The ceramic membrane pore size and surface morphology analyses were done using NIKON ECLIPSE ME600L optical microscope coupled with an image acquisition system and SEM (ZEISS Supra 40 with GEMINI column). Optical images obtained were magnified 100 times and the 3D surface morphology was studied using Image J image analysis program. The images acquired from the optical microscopes for CMF1, CMF2, and CMF3 were analyzed and presented as 3D surface plots in Figure 3 The size of each pore (50 nm) on the ceramic membrane surfaces shown in Figures 3(a), 3(b), and 3(c) using surface plot analysis ranged between 20 nm and 30 nm. For the SEM analysis, one side of the four ceramic samples CMF1, CMF2A, CMF2B, and CMF3 were coated with gold in other to make samples conducting for procedure to be carried out as shown in Figure 2. From the SEM images obtained, it could be observed that the route of filtration was not only through the natural nanosized channels and pores, but also through the grain boundaries, especially for the pure zeolitic membrane, CMF3, and the matrices CMF2A and CMF2B, while the major routes of passage for the pure clay are the grain boundaries. Moreover, Figures 4(a), 4(b), 4(c), and 4(d) gave more illustrations on the morphological characteristics of the sintered ceramic membranes with different clay/aluminosilicate formulations. Figure 4(a) reveals the formation and distribution of some agglomerates of pure clay nano/microparticles with observed pores situated at the grain boundaries and larger pores interspersed within the structure at the agglomerates boundaries with mean diameter of about 50 nm. Some of the pores now present in the pure clay ceramic could be attributed to the sites initially occupied by the wood microparticles, further contraction of clay particle due to the effect of heat at that sintering temperature must have additionally contributed to the reduction in size of the pores. Uniformly distributed pores are observed at the surface of the clay/aluminosilicate matrix membrane in Figures 4(b) and 4(c), the presence of cage-like regular pores which is characteristic of the aluminosilicate material and grain boundaries pores with clay particles can be said to enhance the porosity of the membrane. CMF3 was prepared solely with the synthesized zeolitic aluminosilicates powder; without the heat treatment the zeolitic aluminosilicate matrix was largely amorphous, this was shown on the XRD spectral obtained which gave no distinct information. The SEM image (Figure 4(d)) of the sintered zeolitic material membrane (CMF3) shows the regular pore arrangement, but randomly oriented phases and microstructures. The pores are more of uniform size between 50 nm and 100 nm on the material with irregular pores located at the grain boundaries.

Figure 2: Coating of the ceramic samples on one side as pretreatmentfor SEM procedure.
Figure 3: (a) Optical microscope single pore surface plot of ceramic membrane CMF1. (b) Optical Microscope single pore surface plot of ceramic membrane CMF2A. (c) Optical microscope single pore surface plot of ceramic membrane CMF3.
Figure 4: (a) Surface morphology of ceramic membrane CMF1. (b) Surface morphology of ceramic membrane CMF2A. (c) Surface morphology of ceramic membrane CMF2B. (d) Surface morphology of ceramic membrane CMF3.
3.3.4. Flux Output Characteristics

The flux output of the membrane filter element [10] is given as𝐕𝐯=𝐒𝐭,(1) and the hydrostatic pressure due to the liquid alone as𝐏=𝝆𝐠𝐡,(2) where 𝝆 is the liquid density, g is the gravitational acceleration, h corresponds to the height of the liquid relative to the membrane, V is the filtrate volume, S is the surface area of the membrane filter, and t is the time. Using the relations (1) and (2), the transmembrane pressure was found to be 0.0196 MPa and the output flux at about 30°C found to be between 8259·91 mL/hr·m2 and 33545.20 mL/hr·m2, respectively. Table 8 shows that clay/aluminosilicate ceramic combinations (CMF2A and CMF2B) have the highest flux output, which is an indication of better performance compared to CMF1 and CMF3 that were not mixed with either material.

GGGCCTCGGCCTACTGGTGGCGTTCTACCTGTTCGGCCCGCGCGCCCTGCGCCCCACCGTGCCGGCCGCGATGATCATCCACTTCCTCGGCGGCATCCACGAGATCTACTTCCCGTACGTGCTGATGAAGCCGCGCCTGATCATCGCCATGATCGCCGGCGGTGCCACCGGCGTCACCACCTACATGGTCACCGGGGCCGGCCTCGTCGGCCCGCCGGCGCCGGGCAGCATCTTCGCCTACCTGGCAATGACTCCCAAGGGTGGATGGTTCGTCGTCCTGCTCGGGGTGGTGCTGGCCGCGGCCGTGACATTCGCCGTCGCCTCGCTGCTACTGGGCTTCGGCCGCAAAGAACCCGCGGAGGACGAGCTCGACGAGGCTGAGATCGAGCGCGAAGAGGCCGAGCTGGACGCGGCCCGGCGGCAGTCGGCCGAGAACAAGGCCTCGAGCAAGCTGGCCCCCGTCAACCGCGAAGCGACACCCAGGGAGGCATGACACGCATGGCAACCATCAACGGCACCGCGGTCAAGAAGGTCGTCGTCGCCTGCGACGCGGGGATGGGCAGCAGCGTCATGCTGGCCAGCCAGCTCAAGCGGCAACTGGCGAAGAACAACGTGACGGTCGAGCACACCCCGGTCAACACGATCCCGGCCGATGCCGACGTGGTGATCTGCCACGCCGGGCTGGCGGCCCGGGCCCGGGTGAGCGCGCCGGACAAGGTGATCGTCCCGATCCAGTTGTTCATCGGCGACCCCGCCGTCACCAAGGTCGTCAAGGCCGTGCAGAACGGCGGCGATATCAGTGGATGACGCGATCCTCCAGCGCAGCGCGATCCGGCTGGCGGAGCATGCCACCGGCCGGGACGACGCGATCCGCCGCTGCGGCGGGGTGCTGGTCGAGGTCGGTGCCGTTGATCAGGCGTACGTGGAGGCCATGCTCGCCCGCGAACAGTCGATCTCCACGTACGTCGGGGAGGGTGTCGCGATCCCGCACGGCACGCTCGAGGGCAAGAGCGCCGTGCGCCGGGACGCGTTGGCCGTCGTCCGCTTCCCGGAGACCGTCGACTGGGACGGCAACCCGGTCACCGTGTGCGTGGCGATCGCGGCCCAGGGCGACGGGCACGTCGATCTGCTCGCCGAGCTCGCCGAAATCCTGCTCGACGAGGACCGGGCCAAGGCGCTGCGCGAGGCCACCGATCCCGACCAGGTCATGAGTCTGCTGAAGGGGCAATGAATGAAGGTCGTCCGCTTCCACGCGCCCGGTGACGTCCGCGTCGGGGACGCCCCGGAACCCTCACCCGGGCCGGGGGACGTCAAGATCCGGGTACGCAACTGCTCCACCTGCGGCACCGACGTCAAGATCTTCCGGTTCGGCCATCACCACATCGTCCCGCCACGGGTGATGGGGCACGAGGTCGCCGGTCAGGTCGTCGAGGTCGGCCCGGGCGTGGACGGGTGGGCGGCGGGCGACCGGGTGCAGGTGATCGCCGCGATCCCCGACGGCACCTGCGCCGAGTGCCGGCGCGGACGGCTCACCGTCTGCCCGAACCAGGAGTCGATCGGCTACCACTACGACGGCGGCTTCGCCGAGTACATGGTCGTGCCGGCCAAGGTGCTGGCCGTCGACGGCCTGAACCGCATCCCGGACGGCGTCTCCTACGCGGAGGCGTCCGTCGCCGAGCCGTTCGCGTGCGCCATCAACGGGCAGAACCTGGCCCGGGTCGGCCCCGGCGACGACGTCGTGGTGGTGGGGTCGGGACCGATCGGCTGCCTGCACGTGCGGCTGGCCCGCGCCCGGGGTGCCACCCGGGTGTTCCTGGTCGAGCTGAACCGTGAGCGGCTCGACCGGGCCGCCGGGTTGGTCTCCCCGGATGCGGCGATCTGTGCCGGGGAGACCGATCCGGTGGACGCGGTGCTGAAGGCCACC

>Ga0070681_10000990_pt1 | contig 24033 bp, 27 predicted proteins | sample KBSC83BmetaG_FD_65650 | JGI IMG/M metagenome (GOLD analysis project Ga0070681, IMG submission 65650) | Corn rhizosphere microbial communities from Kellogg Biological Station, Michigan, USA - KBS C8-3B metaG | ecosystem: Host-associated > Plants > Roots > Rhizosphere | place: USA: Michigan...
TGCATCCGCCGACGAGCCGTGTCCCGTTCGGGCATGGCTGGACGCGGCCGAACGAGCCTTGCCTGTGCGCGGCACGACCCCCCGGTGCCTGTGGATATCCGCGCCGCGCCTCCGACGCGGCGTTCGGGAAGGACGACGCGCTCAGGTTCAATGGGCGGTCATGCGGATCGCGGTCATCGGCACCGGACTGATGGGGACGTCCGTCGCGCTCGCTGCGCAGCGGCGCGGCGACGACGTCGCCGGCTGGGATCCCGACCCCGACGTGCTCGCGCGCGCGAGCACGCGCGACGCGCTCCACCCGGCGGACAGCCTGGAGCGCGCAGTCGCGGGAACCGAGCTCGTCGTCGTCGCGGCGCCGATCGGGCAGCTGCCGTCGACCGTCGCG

Table 8: Output flux of the ceramic membranes.

4. Conclusions

With pore size down to the range between 0.05 μ to 0.1 μm, the ceramic membranes were efficient at retaining bacteria and cysts through size exclusion mechanism and adsorption. Thus between 82% and 100% of bacterial population in water can be removed by the composite ceramic membrane filter; most rust and suspension particles can be removed almost entirely. The AAS result shows the ion exchange and adsorption capabilities of the ceramic membrane; this is not unconnected to the inherent properties of the raw materials used in the formulation of these membranes. It is also shown from the AAS result that, while the concentrations of Mg2+ and Ca2+ were reduced, the concentrations of Na+ and K+ increased. The concentrations of the heavy metals (Fe, Mn) were reduced to nil; thus showing promising adsorption characteristics for the removal of heavy metals. Qualitatively, the zeolitic aluminosilicate and natural lateritic clay materials utilized in this work have similar properties in terms of elemental and chemical composition; however, there is a fundamental difference regarding the concentrations of the major oxides, which in turn has an effect on their physical appearance and mechanical strength. The combination of raw clay mineral and zeolitic aluminosilicate material improved the functional characteristics of the ceramic membrane filter in term of stability and flux output. Relatively easy technique of synthesizing microporous ceramic membrane without the use of expensive chemical sources, but using stable and readily available lateritic clay and aluminosilicate materials for water purification technology basically for small local and domestic use especially at the point of collection and storage has been presented. Further work is on going on the mechanical properties of the ceramic membranes.


The authors would like to thank Professor Siyan Malomo of Nigerian Geological Survey Agency, Professor M. B. Salami of Department of Geology, Obafemi Awolowo University, Ile-Ife, Nigeria, Dr. Taleatu Bidini of Department of Physics, Obafemi Awolowo University, Ile-Ife, Nigeria, and Mr. Biodun Adeoye of Engineering and Material Development Institute, Akure, Ondo State, Nigeria. The support of the Centre for Energy Research and Development, Obafemi Awolowo University, Ile-Ife, Nigeria is gratefully appreciated.